When we went to Nan Madol, it was raining hard as it usually is in Pohnpei (it gets about 20 feet of rain a year). It was all we could do to scramble over the boulders and avoid falling into the ocean canals. We remember being impressed by the big stone buildings, but now you know the legend and the history of the place as well as us.
First, a little history. The big Oceanic area of 600 islands of Micronesia (of which FSM is only part) was first settled by Melanesians (from Vanuatu) 4,000 years ago. Then Indonesians, Filipinos, and Polynesians arrived over the centuries, creating a new people called Micronesians.
Spanish explorers first “discovered” it in the 16th century, and named it the Caroline Islands after King Charles II. In spite of incidents where the natives massacred the Catholic priests, Spain later colonized it. In 1899, Germany bought the Caroline Islands from Spain. During WW I Japan became the administrator, with the US having commercial rights. Japan built a huge naval base in Chuuk (then called Truk). After WW II, the USA became the administrator for the United Nations Trust Territory of the Pacific Islands. Guam and the Northern Marianas still are USA territories. Eventually, FSM, Palau, and the Marshall Islands became separate independent nations. As mentioned above, the Compact of Free Association gives the right for islanders to go to the USA to live and work, and the USA gives aid and handles security and defense.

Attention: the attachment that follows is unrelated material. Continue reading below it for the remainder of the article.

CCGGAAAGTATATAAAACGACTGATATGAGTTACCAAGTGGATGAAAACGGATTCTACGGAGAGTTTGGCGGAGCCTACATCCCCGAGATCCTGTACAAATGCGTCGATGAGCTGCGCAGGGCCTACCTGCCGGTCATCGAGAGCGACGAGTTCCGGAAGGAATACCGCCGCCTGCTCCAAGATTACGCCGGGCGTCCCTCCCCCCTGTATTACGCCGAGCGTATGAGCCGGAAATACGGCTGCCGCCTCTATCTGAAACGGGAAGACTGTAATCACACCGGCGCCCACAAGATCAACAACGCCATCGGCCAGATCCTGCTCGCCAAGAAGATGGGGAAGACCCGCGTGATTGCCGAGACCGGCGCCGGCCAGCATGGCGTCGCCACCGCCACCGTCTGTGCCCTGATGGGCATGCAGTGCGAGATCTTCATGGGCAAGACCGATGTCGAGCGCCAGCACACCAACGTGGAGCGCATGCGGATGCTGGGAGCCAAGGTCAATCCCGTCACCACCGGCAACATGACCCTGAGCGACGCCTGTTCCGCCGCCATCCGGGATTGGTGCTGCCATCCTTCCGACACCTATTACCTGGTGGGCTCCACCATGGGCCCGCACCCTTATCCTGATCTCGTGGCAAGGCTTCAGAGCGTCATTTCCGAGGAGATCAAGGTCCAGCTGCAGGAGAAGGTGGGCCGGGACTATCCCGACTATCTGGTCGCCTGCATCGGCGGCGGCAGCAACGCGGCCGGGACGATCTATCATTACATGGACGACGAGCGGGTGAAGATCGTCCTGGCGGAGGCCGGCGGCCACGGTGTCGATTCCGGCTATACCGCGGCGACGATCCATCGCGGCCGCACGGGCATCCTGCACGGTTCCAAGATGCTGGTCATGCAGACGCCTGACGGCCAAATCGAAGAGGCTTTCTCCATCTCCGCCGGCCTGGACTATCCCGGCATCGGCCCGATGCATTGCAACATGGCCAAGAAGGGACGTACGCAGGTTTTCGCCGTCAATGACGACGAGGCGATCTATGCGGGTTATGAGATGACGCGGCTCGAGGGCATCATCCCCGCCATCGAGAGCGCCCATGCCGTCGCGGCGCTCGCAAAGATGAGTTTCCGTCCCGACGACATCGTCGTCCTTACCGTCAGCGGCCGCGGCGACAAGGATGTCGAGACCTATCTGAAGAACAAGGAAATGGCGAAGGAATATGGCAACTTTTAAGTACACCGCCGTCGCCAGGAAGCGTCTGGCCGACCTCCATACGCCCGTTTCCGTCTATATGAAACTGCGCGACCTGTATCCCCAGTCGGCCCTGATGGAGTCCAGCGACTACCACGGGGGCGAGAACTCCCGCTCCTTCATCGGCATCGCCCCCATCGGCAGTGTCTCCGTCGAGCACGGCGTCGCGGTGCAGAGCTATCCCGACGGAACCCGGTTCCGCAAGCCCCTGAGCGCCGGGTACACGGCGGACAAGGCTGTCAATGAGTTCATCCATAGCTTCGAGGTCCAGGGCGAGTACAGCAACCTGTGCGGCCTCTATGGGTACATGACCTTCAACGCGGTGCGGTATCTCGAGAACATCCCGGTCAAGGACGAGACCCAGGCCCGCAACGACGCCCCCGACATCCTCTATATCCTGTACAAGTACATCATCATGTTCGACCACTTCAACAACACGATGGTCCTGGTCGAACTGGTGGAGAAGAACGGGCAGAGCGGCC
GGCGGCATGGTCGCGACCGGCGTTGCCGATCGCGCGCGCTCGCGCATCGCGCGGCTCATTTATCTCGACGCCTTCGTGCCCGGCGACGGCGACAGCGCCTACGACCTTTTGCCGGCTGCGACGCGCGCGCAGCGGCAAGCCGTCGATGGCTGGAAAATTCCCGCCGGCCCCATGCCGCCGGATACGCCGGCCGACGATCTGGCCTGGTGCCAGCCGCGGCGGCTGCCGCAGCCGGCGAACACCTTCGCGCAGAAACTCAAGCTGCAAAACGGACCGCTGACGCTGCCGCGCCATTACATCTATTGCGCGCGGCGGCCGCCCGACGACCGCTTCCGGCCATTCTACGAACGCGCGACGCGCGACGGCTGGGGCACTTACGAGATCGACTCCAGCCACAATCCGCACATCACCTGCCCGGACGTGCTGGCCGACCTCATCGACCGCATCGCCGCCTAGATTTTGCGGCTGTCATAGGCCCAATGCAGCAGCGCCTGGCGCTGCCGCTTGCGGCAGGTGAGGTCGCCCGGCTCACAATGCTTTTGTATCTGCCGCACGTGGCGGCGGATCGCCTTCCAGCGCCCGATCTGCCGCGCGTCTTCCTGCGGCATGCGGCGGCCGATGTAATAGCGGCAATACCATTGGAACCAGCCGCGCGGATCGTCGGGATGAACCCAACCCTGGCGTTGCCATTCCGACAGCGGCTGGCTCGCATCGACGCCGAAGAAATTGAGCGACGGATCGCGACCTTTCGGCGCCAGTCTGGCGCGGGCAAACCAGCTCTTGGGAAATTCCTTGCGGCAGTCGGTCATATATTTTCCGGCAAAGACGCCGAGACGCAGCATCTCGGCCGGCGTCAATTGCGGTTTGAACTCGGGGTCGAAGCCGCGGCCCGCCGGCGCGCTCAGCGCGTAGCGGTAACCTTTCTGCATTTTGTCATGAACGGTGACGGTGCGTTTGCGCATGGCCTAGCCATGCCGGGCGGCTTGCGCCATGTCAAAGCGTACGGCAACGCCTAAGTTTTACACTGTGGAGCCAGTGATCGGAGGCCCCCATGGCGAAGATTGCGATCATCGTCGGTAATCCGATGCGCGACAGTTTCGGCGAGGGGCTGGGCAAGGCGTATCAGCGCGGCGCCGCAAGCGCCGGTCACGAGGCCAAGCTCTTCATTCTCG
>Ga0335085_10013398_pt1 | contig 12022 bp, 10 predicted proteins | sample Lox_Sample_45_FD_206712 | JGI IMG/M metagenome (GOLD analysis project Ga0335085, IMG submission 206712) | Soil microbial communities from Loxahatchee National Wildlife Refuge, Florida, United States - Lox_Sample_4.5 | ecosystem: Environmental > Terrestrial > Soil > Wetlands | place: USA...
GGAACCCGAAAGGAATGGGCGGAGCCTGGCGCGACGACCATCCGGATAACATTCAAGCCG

Because Truk had a coral atoll that created a safe harbor, the Japanese military built it up as a combined fleet harbor before WW II. It was also a good location for supplying and importing goods from their “Southern Sector”. Eventually, Truk became known as the “Gibraltar of the Pacific”. By 1944, the war had turned, and Japan began moving ships from Truk to further west. Nevertheless, the US military launched “Operation Hailstone” on February 17-18, 1944. Hundreds of ships and planes attacked Truk. 6000 Japanese army or sailors were killed, and 250 Japanese warplanes and 40 ships were destroyed, either still on base or flying or sailing.
As these photos show, today Chuuk is known as the best place in the world to scuba or snorkel to see WW II military equipment underwater. I don’t dive, just snorkel, so the crystal clear water enabled me to see the ships and planes just 50 feet below the surface. Now reefs are forming, so you can see anemones and schools of fish in the ships. It was fascinating to view the biggest graveyard of ships in the world.
Ifaluk (also spelled Ifalik) is an isolated atoll of 4 tiny islands in the middle of FSM. There are no roads, no vehicles, and no electricity. Its so isolated that it kept its own native religion until after WW II when a couple of missionaries arrived.